New regional economic development group helping communities win grant dollars for community improvements

New regional economic development group helping communities win grant dollars for community improvements Main Photo

14 Feb 2023

rural, news

A new regional economic development organization is poised to support Central Iowa communities as they try to tap into federal funding they may not have previously been qualified for.

The Mid-Iowa Planning Alliance is the result of talks that began at the Des Moines Metropolitan Planning Organization shortly after the onset of the coronavirus pandemic in 2020 as stimulus dollars to help communities recover started to become available.

The MPO began talking about creating an economic development district, a designation needed to access U.S. Economic Development Administration programs that Central Iowa didn’t typically qualify for because it couldn’t demonstrate a strong enough need.

But with the pandemic affecting communities of all sizes, the folks at the MPO decided to give it a shot.

The first phase was weighing support among stakeholders — economic development professionals and elected officials — in the region. All seven boards of supervisors in the region approved resolutions supporting the creation of the district as a 504 nonprofit, and Gov. Kim Reynolds and Debi Durham, director of the Iowa Economic Development Authority, also lent their support.

According to MIPA’s website, the counties served by MIPA include Polk, Story, Warren, Jasper, Boone, Dallas and Marion.

Central Iowa was the only region of the state that didn’t have an economic development district, which meant it was missing out on some federal funding. The districts are often the first to receive EDA funding following major disasters, according to an informational packet provided by the MPO.

Nearly $62 million in EDA funding has been awarded in Iowa since 2018. Only $3.2 million came to Central Iowa, with the rest, nearly $58 million, going to other places in the state. Creating an economic development district is a requirement for qualifying for those funds.

Once MIPA was created, MPO officials went to the U.S. Economic Development Administration in September 2021 seeking approval of a designation.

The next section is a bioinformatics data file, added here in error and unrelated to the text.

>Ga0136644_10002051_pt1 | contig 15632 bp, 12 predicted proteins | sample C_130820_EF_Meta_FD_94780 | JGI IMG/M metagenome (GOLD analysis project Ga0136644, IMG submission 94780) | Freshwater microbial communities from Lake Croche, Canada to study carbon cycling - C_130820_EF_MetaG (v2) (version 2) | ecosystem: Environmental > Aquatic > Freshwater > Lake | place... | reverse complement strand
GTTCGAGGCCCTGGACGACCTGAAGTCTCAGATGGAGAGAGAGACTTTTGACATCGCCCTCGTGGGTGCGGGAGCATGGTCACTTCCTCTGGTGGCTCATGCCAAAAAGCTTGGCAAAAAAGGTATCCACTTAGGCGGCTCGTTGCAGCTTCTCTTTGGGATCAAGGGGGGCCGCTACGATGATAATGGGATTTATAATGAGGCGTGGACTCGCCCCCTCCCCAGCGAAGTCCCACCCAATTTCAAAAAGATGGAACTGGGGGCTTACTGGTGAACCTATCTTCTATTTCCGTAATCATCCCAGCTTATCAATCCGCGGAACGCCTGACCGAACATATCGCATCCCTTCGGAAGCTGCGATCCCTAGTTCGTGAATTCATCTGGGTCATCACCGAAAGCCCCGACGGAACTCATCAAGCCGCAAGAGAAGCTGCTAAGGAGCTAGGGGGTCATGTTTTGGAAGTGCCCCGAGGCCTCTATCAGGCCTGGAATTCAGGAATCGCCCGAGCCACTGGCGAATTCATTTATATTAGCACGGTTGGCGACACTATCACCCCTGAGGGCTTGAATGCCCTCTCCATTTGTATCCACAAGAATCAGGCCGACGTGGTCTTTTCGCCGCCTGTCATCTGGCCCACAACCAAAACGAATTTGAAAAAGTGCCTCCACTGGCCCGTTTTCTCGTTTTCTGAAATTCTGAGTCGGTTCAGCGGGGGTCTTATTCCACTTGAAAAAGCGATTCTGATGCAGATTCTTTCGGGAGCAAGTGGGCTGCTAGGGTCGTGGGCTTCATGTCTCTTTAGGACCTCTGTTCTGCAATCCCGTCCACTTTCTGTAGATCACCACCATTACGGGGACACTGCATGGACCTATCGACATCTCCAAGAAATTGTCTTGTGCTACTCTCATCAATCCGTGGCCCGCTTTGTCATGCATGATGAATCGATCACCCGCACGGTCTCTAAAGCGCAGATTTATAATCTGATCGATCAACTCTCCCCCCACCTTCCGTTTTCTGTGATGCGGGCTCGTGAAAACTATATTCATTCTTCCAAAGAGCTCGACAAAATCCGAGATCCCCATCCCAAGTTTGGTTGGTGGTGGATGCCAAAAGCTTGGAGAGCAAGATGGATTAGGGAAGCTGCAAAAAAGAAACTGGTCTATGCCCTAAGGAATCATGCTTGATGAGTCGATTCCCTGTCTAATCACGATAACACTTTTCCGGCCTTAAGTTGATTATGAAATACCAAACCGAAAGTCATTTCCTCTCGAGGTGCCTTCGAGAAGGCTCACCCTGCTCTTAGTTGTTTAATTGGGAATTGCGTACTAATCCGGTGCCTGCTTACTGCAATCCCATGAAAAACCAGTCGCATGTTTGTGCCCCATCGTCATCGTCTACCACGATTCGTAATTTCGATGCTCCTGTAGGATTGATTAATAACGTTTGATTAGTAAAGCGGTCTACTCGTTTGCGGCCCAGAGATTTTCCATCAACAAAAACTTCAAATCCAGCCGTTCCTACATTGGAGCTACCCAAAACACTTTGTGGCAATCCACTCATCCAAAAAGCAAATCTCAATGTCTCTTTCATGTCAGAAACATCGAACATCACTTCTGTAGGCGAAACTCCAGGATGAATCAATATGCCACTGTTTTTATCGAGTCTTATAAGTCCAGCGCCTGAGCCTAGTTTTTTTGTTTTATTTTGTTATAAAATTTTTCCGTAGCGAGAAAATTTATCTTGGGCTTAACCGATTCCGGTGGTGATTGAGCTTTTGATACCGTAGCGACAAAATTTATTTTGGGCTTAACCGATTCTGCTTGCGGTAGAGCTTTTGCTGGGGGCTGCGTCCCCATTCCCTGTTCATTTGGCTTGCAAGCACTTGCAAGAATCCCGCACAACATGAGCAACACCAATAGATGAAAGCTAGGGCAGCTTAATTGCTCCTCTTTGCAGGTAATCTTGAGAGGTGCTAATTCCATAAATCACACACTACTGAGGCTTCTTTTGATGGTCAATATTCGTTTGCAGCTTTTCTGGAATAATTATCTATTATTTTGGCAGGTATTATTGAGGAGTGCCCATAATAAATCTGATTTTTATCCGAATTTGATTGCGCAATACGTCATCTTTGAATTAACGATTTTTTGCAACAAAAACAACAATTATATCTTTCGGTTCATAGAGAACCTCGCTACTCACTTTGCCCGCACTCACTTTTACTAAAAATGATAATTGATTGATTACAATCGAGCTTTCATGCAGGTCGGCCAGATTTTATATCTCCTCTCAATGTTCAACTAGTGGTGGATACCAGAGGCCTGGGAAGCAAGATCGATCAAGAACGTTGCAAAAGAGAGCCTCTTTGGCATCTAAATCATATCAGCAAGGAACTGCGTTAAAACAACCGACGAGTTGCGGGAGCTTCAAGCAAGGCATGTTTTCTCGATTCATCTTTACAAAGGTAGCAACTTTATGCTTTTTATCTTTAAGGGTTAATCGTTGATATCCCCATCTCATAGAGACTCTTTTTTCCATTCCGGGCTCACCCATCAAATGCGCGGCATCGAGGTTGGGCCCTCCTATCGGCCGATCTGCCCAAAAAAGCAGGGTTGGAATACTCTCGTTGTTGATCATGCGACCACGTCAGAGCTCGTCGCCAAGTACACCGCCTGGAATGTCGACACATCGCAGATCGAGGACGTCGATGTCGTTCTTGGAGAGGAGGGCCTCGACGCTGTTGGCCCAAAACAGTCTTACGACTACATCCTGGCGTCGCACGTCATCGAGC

“So we went from spring of 2020 saying maybe we should do something to having a designation application 18 months later,” said Gunnar Olson, public affairs manager for the MPO. “It took a few months, but we got our designation on Jan. 26, [2022].”

The program became operational in April 2022, and Caleb Knutson was brought in to oversee the program as senior planner.

MIPA also has a board of directors made up of one representative from each member jurisdiction and two private sector representatives from each county. The cost of membership is 15 cents per capita paid on an annual basis.

What does it mean for member communities?

Olson said one benefit is establishing relationships with federal agencies.

“A lot of the federal agencies don’t have the time or capacity to have relationships with 89 jurisdictions [in the region], or 96 when you count the counties, let alone all their partners,” he said. “Now it becomes a two-way street where the feds are saying, ‘Hey, we’re looking to invest in such and such,’ and Caleb can say, ‘Oh, I know a good project out there.’ It’s a kind of  matchmaking between local need and federal funding.”

MIPA will not be competing with other economic development groups in vying to attract new companies to the area, but rather it will be focused on bringing grant money to communities for infrastructure projects that can help a community be more attractive and competitive.

Click here to read more.

Add to Report View Custom Report